Having completed most of the two-way upgrades to their cable networks, the chief
technology officers of the nation's major MSOs now are turning to their next set of
priorities: preparing for and launching advanced services; migrating to standards-based
cable-modem and set-top architectures; and planning for the reality of the retail-oriented
environment mandated for cable by the government. To gain some insight into new service
rollouts and the issues surrounding them, Multichannel News senior broadband editor
Bill Menezes and Roger Brown, editor in chief of sister publication Communications
Engineering & Design, interviewed Tony Werner of AT&T Broadband & Internet
Services, James Chiddix of Time Warner Cable, Alex Best of Cox Communications Inc. and Dan
Liberatore of Adelphia Communications Corp. An edited transcript of the interview follows:
MCN: What are your top three projects?
Chiddix: I think it's the obvious stuff: It's modem
rollouts and launching advanced services on digital set-top boxes and the OpenCable
Werner: The network upgrade as a general category
would be one. The [General Instrument Corp.] 'DCT-5000' [set-top] and the whole OpenCable
migration would be two. And the telephony launch would be three. Not necessarily in any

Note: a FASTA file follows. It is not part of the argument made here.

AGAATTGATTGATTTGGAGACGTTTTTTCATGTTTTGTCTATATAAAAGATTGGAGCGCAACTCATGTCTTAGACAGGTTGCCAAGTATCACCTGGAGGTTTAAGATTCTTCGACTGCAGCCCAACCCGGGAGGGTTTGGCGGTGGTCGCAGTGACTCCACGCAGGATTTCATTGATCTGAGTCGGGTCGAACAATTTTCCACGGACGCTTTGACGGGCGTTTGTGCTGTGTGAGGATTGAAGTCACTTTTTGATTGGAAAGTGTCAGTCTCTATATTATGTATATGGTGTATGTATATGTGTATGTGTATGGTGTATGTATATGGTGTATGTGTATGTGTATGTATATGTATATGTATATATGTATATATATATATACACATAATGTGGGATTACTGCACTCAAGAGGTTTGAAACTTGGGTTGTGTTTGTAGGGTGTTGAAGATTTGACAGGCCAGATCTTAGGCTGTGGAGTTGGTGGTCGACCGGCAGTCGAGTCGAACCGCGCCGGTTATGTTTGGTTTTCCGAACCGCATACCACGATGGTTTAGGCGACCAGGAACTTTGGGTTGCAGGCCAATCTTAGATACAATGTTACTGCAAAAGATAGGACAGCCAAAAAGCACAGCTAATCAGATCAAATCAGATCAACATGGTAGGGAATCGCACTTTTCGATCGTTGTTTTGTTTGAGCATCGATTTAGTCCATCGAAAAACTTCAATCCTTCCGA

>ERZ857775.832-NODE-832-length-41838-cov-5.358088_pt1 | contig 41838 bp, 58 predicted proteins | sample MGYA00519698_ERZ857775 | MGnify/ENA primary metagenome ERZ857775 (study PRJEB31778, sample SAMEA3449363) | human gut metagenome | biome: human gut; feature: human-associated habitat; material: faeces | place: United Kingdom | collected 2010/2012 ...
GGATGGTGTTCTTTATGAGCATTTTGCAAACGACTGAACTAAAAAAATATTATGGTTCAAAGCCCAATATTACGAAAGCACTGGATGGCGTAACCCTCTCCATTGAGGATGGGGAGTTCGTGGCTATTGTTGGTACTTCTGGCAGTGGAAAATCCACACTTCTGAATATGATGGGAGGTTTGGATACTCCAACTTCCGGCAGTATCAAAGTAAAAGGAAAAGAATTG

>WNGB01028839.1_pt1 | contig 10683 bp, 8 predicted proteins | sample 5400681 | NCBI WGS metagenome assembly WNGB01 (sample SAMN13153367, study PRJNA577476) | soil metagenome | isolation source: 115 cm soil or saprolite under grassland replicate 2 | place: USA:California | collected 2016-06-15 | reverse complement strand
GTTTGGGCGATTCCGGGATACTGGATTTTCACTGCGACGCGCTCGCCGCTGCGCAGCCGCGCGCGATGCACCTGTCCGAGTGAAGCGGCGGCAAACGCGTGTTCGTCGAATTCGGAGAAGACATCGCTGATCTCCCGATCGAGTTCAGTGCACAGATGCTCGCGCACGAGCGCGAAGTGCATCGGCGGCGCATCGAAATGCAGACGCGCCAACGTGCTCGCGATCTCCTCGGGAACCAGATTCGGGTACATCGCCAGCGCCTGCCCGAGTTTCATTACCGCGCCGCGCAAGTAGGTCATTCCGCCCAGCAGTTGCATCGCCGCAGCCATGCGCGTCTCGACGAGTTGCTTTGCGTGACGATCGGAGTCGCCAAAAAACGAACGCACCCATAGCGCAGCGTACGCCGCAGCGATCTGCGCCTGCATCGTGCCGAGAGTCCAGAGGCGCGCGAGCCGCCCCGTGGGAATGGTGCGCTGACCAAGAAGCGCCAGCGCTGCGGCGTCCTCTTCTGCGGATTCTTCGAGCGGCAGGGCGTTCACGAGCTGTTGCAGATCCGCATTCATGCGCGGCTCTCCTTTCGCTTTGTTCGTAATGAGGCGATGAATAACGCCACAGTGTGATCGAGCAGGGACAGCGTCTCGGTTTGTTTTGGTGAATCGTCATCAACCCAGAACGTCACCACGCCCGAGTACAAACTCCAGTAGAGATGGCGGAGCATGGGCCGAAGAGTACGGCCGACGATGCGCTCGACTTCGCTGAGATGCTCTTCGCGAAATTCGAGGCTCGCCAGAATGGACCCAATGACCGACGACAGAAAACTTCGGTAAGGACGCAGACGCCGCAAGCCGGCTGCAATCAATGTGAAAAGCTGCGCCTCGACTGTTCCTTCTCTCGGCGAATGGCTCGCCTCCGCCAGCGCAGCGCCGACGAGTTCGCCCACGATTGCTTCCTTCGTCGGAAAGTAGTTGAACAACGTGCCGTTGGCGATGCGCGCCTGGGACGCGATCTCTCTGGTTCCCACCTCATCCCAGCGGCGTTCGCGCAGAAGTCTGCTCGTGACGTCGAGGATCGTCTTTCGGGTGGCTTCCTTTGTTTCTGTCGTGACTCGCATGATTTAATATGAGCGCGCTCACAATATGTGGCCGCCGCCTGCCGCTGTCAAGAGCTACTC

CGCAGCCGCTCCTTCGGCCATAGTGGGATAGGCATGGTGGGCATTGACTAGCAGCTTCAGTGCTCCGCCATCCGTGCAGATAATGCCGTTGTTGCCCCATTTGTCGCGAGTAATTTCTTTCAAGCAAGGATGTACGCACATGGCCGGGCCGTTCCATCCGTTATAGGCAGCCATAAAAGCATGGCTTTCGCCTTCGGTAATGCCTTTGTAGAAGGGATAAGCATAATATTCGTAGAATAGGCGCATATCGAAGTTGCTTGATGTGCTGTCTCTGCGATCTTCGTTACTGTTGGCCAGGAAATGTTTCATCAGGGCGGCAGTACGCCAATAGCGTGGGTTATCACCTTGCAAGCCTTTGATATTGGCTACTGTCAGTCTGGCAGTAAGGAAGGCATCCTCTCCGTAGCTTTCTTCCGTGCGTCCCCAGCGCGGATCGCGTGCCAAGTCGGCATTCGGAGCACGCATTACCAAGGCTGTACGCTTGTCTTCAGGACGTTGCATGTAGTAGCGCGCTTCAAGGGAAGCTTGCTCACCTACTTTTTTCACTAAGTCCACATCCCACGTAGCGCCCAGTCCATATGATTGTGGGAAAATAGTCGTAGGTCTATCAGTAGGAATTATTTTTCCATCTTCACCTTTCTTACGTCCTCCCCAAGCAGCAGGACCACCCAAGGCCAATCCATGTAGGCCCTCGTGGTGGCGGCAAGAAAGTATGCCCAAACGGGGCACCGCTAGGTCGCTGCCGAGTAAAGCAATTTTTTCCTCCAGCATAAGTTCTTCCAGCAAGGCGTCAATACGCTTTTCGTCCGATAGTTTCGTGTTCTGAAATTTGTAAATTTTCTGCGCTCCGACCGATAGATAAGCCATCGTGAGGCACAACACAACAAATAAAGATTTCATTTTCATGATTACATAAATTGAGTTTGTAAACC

order of importance.
Best: Well I would say, putting on my cable-operator
hat, it is similar to Jim's: data-ready homes passed, telephone-ready homes passed,
digital-video-ready homes passed. Because obviously, the majority of our growth these days
comes from new services, we are trying to expand those footprints as quickly as we can.
Related to those three, we have lots of subprojects. [For example,] getting the backup
generators for the telephone service in place is a major undertaking for us.
Liberatore: No difference here. We've been very active
trying to get our rebuilds done and, as Alex calls them getting the plant ready for
these services. High-speed-data services through the DOCSIS [Data Over Cable Service
Interface Specification] platform, getting those platforms out into the headends. And the
digital-TV platforms, trying to get some of the advanced applications figured out and
MCN: What's the status of your upgrades?
Chiddix: We're 85 percent done with our upgrades. We
will be done at the end of the year 2000, with the exception of recent acquisitions that
may still be in process. The vast majority are 750-megahertz upgrades, two-way. We've got
some 860 MHz, primarily in New York City. And we probably have some small stuff that's at
MCN: Why do you have 860 MHz in New York?
Chiddix: First of all, the cost delta is very low.
There is huge density, as you might imagine. And second, there are 27 off-airs, and
there's potentially more demand for bandwidth there -- especially broadcast bandwidth --
than most markets.
MCN: What about everyone else?
Werner: By the end of this year, exactly 51 percent
of our plant will be upgraded and capable of two-way communications. We'll have about 54
percent that will either be 550 MHz, 750 MHz or 860 MHz at the end of this year. As we
move into next year, it should approach the mid-80s for both of those numbers. We bought a
bunch of plant that was 550 MHz and will stay at 550. But just about everything we're
building is 860 or 750.